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Roy Williams: Theatre must stop thinking diversity is ‘a box to tick’

Playwright Roy Williams with director Marcus Romer Playwright Roy Williams (left) with director Marcus Romer
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Playwright Roy Williams has claimed that theatre should stop thinking that diversity is “a nuisance, a problem or a box to tick”.

Williams’ comments came during a speech in which he criticised the range of black, Asian and minority ethnic-led stories in British theatre.

“Black storytelling can be about anything, absolutely anything, and within that it can be as enriching, as complex, beautiful, ugly as anything else. We are not seeing enough of those complexities on our stages. I do not believe those stories are not being written; I do believe those stories aren’t trusted… We must have belief in BAME artists and have total trust in their work,” he said.

Williams was giving the keynote speech at a conference on diversity, held at Curve in Leicester on October 14.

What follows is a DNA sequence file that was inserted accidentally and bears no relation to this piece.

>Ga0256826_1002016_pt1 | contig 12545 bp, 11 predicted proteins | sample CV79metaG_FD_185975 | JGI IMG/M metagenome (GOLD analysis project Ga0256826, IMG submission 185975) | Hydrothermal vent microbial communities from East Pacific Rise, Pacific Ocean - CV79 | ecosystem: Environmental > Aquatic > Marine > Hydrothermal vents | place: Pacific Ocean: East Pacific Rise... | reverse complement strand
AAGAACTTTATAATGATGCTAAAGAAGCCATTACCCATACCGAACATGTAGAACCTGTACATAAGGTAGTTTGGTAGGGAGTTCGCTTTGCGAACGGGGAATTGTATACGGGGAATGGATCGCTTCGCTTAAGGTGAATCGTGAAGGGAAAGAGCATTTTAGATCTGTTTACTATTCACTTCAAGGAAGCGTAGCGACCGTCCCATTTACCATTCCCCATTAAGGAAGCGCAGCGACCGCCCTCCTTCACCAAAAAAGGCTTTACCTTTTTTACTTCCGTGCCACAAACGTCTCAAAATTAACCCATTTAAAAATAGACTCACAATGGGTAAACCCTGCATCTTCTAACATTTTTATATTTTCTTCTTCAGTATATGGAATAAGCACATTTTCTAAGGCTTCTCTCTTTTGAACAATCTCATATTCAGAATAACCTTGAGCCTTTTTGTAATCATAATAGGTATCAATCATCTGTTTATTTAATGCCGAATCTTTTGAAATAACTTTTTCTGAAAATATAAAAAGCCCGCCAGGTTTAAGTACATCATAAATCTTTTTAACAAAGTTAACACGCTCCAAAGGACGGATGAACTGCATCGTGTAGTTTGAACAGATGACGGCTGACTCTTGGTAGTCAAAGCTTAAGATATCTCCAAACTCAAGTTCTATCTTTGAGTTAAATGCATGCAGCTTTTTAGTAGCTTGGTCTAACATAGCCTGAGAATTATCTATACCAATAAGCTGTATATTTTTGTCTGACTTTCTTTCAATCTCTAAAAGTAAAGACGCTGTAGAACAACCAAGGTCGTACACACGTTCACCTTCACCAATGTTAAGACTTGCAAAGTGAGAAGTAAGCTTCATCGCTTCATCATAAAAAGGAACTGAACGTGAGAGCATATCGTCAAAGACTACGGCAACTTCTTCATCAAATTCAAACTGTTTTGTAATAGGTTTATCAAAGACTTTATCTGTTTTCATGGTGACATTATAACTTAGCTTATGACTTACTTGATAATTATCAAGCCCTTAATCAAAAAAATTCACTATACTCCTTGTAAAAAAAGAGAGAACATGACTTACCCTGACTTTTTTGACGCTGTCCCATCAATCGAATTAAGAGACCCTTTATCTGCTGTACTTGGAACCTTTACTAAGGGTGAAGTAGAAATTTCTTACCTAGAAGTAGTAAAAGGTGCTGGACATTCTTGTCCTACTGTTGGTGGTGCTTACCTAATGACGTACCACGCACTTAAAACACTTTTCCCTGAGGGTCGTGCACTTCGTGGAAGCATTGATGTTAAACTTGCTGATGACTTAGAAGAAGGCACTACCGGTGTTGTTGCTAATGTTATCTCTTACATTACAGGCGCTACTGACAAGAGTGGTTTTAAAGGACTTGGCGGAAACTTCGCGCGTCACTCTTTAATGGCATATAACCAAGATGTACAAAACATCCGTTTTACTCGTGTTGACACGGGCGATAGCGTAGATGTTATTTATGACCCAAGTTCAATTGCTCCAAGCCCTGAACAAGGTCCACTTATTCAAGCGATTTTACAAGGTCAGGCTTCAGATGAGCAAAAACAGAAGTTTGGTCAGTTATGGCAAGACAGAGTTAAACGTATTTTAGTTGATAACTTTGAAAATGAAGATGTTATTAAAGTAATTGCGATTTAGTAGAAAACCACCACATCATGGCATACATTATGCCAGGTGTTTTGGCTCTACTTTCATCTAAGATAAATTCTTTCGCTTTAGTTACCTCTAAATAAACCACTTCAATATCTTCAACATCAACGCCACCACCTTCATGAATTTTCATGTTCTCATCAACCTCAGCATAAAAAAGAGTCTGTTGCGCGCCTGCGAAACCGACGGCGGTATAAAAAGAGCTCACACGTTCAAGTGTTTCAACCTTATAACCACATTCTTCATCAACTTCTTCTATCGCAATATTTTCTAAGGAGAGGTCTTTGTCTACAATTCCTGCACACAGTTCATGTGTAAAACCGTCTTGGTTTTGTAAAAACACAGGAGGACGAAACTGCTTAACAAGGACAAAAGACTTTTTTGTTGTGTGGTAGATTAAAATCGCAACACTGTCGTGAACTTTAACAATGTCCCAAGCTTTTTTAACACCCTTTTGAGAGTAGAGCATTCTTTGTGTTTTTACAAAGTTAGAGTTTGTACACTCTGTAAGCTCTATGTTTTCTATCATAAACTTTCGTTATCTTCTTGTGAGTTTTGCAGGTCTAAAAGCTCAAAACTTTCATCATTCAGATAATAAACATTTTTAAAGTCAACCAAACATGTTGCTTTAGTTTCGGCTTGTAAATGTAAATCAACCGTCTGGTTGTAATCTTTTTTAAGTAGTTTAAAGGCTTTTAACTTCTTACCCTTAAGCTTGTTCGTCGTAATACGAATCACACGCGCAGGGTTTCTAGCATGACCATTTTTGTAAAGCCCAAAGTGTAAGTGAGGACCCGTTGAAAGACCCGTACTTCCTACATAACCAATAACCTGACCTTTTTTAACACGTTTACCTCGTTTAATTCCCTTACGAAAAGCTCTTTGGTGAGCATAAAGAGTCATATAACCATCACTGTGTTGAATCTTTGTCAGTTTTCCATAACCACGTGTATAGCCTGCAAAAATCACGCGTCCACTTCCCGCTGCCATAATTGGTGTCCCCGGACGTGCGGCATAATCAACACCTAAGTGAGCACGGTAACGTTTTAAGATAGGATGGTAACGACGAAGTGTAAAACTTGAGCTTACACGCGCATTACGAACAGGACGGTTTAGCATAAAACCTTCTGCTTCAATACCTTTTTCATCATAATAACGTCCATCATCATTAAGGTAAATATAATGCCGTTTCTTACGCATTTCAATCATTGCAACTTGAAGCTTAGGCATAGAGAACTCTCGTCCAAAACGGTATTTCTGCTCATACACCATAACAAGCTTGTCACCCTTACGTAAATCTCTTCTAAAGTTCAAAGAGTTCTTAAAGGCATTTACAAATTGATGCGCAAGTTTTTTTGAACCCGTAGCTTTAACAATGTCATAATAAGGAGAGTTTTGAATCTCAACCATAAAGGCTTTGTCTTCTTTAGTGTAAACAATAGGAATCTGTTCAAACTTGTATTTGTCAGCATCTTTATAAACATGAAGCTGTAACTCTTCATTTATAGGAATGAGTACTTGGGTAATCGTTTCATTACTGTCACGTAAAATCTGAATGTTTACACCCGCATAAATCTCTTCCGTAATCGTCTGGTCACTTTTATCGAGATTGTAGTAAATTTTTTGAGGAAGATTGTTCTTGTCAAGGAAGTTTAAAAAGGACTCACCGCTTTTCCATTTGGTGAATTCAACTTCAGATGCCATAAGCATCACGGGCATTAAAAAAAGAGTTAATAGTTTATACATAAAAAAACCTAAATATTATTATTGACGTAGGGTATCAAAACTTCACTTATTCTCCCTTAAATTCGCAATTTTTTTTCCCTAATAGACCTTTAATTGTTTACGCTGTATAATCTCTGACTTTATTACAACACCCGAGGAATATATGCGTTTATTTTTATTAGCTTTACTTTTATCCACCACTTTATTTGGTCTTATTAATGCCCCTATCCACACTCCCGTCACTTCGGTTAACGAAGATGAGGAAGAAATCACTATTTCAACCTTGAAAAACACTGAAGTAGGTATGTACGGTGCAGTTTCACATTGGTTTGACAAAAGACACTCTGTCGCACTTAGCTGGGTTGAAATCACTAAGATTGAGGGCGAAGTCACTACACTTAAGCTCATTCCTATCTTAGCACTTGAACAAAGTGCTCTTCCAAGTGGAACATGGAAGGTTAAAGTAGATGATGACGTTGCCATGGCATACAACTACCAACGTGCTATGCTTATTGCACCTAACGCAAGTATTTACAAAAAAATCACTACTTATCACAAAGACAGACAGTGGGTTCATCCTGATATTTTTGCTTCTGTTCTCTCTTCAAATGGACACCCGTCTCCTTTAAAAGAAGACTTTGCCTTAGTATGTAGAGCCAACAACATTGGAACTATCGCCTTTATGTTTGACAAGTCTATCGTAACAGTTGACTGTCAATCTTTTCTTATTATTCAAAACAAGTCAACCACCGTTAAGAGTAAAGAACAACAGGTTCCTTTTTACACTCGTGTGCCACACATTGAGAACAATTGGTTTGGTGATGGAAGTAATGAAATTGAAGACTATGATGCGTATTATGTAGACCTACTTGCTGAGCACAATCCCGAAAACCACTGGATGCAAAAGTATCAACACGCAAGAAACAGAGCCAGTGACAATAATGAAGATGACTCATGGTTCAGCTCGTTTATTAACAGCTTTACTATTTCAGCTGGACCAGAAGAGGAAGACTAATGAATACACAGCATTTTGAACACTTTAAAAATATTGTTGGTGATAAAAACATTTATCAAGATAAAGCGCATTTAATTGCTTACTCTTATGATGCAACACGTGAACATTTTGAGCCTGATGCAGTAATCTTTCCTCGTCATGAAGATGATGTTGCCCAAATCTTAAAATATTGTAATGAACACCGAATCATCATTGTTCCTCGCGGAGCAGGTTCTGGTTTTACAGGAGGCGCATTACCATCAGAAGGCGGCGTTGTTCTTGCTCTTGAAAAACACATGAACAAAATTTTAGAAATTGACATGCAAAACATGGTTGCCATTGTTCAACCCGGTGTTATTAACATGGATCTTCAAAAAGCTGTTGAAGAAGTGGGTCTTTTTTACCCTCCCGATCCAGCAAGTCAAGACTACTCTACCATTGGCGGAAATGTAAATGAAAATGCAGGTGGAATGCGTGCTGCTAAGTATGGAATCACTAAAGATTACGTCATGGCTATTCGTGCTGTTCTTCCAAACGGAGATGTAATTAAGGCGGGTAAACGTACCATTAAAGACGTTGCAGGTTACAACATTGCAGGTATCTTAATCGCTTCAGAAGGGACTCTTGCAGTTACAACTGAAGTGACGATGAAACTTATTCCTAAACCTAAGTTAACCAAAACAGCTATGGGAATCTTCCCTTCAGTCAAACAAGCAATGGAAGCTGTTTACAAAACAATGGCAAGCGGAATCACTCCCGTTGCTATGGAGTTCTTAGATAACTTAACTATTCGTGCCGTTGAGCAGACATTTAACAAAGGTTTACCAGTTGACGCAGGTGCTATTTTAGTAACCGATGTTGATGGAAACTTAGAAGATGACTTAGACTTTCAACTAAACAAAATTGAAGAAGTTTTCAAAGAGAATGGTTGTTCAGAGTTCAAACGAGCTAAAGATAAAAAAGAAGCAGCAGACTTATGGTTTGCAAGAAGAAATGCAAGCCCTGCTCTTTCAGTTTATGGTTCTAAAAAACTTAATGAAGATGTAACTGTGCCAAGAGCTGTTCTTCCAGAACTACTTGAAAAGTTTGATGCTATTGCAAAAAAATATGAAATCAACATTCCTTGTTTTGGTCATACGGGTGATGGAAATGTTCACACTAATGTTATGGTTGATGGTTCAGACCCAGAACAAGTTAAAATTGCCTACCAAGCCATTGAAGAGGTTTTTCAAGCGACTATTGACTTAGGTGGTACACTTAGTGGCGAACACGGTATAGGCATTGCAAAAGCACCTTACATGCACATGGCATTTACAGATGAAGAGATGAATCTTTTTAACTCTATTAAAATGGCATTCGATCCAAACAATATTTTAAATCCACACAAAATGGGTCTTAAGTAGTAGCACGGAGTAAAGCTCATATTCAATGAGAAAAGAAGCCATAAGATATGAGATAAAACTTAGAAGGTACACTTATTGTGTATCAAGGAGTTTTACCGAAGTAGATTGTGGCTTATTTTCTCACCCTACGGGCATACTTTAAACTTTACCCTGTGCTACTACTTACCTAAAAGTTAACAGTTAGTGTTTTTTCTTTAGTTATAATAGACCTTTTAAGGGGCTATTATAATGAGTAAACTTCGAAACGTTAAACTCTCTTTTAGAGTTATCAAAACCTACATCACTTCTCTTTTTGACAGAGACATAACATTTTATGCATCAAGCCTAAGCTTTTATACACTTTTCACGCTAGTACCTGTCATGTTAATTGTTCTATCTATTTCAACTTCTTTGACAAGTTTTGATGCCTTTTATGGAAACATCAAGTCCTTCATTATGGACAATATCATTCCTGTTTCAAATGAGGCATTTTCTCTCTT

At the event, called 40 Years On: The Arts Britain Ignores and Diversity in British Theatre, Williams went on to say that “no one has the right to pat themselves on the back” when it comes to diversity.

“Black work is not a novelty, it is far more important than that, and it’s so much better than that. But we’re only going to get there if everyone commits to making diversity the absolute norm. We need to get over ourselves and stop thinking it’s a nuisance or a problem or a box to tick,” he said.

The conference was held 40 years after the publication of the report entitled The Arts Britain Ignores, which is hailed as the first to highlight the importance of ethnic minority arts.

Williams went on to defend being labelled a black writer, claiming he has “never found the phrase to be limiting”.

“In fact, to be a black writer is one of the most liberating things a person can be. I am black and I write about whatever I want – I always have and I always will. The only thing that makes a black writer feel limited is if others try to force their own definition of what it means to be black and a writer,” he said.

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